There are several dimensions to the booming energy market. Steve Inskeep talks to Sarah Ladislaw, of the Center for Strategic and International Studies, about energy market trends.
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STEVE INSKEEP, HOST:
Now, tomorrow President Obama delivers his State of the Union address, and may well discuss energy, as he did four years ago. But energy analyst Sarah Ladislaw says a daunting goal is getting trickier.
SARAH LADISLAW: This administration did not come in with small plans for energy markets or for energy policy. Their big plan was to try and de-carbonize the energy sector.
INSKEEP: Reduce carbon emissions by relying less on coal, oil and gas.
LADISLAW: Primarily done for the purpose of battling climate change.
INSKEEP: Didn't happen.
LADISLAW: Didn't happen.
INSKEEP: What happens now is the subject of our Business Bottom Line. The president has not put a climate change bill before Congress, or hasn't gotten one out of Congress. His administration has achieved greater fuel efficiency in cars, but titanic changes, says Sarah Ladislaw, overshadowed all of this. Oil and gas production soared.
LADISLAW: It was something that was made possible not necessarily just by these technology combinations, but by the fact that we have a very permissive state and local regulatory environment for this kind of development. We have the right kind of industry, huge numbers of small companies that go out there and try and do innovative things with technologies to develop resources, and the fact that, you know, people own the mineral rights under their property and so they're able to sort of lease out their property for this kind of development.
Essentially what it's done is revolutionized what's available here in the United States in terms of oil and gas. Now we look at, you know, having enough energy. We look at having enough sort of, you know, domestically-sourced natural gas and oil. We'll still be sort of an oil importer and integrated into the global market, but what does the United States think of itself in this new context?
How do we think about, you know, whether or not we want to export natural gas? This a huge question that's facing the federal government right now. Do we want to export this to other places? Will that have a price impact here domestically?
INSKEEP: Let me explain that. It's easier to export natural gas now 'cause you don't have to send it through a pipeline. You can liquefy it.
INSKEEP: And you're telling me that if we start exporting natural gas, there'll be less of it here and the price might go up? Like, my utility bills might go up.
LADISLAW: Well, that's the big question. So the Department of Energy is actually facing a number of different permit applications. They've already permitted one to be able to export natural gas to countries with whom we do not have a free trade area agreement. If we do allow exports, how much would be exported? You know, what does the - what makes sense in the market for exports from the United States to places like Europe or places like Asia?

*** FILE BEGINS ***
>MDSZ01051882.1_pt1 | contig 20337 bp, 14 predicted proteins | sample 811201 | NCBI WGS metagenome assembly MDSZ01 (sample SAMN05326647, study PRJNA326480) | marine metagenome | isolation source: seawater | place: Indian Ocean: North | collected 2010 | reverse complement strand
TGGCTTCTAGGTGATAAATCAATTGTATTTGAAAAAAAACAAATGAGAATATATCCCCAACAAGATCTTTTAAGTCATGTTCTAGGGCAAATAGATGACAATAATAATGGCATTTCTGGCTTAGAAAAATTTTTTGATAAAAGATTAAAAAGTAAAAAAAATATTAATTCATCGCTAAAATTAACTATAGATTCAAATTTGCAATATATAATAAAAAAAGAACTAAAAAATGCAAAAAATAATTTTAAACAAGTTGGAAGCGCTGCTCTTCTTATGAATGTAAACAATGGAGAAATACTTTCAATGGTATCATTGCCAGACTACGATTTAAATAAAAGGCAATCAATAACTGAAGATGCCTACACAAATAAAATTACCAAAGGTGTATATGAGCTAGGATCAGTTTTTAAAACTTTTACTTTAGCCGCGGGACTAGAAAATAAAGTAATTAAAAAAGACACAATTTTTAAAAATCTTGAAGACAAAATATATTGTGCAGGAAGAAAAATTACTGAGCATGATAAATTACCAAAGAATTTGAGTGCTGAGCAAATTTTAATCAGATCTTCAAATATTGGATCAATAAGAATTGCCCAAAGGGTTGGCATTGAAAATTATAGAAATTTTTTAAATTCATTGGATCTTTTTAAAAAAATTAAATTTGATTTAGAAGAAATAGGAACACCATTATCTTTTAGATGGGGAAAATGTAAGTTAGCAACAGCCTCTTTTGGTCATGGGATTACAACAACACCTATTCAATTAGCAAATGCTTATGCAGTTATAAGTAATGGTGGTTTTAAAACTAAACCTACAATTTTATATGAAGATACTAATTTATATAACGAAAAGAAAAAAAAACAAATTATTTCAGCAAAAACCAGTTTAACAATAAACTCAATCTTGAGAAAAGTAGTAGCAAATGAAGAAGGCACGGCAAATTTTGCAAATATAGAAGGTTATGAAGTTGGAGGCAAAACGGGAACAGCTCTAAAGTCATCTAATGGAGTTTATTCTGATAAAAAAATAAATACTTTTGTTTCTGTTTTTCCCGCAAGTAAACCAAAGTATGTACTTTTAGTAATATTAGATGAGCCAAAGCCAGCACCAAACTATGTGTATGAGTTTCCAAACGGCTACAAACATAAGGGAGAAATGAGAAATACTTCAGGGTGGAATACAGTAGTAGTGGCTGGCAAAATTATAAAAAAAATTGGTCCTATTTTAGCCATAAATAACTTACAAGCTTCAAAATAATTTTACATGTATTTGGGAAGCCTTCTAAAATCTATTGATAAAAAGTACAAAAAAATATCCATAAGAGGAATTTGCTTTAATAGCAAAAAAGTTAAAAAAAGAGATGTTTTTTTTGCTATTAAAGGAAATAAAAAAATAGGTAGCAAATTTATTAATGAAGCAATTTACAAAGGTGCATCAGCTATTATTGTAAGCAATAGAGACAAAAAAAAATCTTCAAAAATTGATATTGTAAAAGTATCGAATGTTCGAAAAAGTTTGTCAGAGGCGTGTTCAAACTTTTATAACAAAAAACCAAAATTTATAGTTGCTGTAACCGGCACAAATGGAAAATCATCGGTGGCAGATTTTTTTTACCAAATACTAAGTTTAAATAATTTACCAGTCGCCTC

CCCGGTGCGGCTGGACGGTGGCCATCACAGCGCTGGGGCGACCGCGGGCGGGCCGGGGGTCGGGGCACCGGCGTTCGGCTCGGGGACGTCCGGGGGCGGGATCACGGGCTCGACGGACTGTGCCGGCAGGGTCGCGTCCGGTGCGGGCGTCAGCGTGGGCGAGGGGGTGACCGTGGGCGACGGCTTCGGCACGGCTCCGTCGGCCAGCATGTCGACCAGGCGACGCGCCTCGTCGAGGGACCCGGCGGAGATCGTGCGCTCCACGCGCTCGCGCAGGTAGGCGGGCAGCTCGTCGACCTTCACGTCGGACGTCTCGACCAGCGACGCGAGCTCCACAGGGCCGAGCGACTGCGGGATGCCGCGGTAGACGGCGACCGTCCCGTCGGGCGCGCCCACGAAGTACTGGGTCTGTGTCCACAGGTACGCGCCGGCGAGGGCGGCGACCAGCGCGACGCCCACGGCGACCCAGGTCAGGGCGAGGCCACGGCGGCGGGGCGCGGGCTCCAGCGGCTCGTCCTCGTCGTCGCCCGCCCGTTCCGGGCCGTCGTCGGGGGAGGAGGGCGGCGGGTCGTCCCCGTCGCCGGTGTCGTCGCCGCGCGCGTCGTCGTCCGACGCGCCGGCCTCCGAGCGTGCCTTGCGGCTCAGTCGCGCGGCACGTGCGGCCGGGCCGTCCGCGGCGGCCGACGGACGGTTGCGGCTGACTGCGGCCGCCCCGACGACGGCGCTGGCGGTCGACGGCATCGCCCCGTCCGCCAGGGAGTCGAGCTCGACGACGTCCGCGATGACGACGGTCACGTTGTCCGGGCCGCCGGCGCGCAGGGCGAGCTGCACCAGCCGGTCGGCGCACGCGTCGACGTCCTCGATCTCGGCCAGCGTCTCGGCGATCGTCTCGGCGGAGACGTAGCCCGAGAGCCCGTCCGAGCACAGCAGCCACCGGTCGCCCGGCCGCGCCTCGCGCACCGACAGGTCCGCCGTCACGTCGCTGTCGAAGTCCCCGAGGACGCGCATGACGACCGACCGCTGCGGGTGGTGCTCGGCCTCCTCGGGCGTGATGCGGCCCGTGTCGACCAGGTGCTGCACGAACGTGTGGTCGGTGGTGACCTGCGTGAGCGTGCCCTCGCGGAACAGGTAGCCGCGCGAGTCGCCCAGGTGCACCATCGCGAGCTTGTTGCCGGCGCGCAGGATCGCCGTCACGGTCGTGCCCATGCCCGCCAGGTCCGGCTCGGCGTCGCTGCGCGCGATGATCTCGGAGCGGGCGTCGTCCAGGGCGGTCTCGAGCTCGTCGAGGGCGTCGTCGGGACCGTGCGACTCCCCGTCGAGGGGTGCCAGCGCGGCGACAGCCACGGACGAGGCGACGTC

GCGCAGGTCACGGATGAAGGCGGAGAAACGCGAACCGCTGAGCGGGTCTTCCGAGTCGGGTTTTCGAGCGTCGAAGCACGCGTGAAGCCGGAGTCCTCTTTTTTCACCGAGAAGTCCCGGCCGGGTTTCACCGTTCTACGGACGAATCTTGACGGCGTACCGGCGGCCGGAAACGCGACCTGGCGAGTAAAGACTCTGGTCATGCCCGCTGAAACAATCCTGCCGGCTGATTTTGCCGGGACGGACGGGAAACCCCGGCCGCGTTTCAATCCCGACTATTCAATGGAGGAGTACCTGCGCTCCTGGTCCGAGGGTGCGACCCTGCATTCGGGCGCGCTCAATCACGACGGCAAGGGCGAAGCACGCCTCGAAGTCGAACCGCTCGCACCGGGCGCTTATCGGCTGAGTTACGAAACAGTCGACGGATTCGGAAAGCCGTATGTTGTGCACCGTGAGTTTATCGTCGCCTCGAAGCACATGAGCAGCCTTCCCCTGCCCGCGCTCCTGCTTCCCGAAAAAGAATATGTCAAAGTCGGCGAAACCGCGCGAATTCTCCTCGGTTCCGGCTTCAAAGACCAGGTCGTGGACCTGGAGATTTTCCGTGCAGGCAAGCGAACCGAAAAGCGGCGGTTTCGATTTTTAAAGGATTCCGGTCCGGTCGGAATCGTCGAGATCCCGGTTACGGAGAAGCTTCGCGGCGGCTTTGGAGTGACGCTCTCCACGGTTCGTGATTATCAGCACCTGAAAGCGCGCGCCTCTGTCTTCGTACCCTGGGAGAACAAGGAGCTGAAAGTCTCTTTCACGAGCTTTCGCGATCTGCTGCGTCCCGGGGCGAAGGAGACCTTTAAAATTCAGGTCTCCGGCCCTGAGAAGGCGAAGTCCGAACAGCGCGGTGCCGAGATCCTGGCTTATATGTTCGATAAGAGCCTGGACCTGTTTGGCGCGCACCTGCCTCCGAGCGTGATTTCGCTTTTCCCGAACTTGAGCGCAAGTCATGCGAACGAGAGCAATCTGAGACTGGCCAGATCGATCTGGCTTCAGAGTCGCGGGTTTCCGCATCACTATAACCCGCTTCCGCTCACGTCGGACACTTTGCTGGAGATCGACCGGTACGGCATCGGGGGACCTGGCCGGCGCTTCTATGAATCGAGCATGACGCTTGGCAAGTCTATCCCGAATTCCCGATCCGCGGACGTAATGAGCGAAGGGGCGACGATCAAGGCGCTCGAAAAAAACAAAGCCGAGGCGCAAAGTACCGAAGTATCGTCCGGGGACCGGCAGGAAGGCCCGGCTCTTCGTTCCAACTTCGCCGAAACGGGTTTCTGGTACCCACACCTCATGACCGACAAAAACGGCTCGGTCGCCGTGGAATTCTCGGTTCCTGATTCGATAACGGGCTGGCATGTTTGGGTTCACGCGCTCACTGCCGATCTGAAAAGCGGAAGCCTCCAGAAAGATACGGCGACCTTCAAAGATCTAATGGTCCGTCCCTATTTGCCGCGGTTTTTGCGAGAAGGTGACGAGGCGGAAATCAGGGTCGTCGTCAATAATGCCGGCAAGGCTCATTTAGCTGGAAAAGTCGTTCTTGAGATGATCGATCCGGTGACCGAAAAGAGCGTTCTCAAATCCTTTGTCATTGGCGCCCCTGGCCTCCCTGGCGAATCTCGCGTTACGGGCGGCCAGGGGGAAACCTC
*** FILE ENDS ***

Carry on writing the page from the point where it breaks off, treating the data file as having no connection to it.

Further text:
How much can we expect that demand pull to be from gas in the United States? But then also, what kind of impact will that have on prices here? Most of the studies have said that the price impact would be sort of minimal.
INSKEEP: What does it mean for an administration that wanted to begin moving us away from fossil fuels, if they've been able to make some progress in energy efficiency and renewable energy but at the same time there's been this just unbelievable gusher of fossil fuels that they did not anticipate?
LADISLAW: Yeah. It's sort of the great irony of their time. They came in thinking the world looked one way and it fundamentally looks different, and so I think it means that if you believe that you need to decarbonize the energy sector for the purposes of doing something about climate change, then you have to seriously evaluate what this oil and gas means in that context.
How do you put yourself on a pathway to being able to reduce emissions over the longer term, while not, you know, killing this golden goose, which is essentially providing low cost energy for the United States right now in a time of fiscal distress, offering the potential for lots of jobs going forward, and putting you sort of in a different energy position from a strategic standpoint?
INSKEEP: I want to mention one other thing. I've been listening to you describe a remarkably complex system where every piece of it affects every other piece, where a shipment of liquefied natural gas to Europe might raise utility bills in Idaho. And then I'm thinking about the way that our energy debate usually goes in this country. And it's a few simple things. Keystone pipeline, yes or no. Drill, baby, drill. Gas prices up in summer again.
Gas prices back down. I'm feeling like our national conversation about energy is really dumb.
LADISLAW: Well, you might have said that, not me. But I would be not the only analyst in town to be accused of being asked a question about policy and saying, oh, well, it's more complicated than that. One of the reasons why I think that people involved in this debate coalesce around issues like Keystone pipeline or issues like LNG Exports is that they are these pressure points.
They're places where a decision has to be made, and that decision, whether it's Keystone pipeline or whether it's LNG Exports, not one of those decisions is going to sort of make or break our energy future, but it's a point where people can put pressure on the administration to signal what they believe.
INSKEEP: Sarah Ladislaw of the Center for Strategic and International Studies. Thanks for coming by.
LADISLAW: Thank you very much. Transcript provided by NPR, Copyright NPR.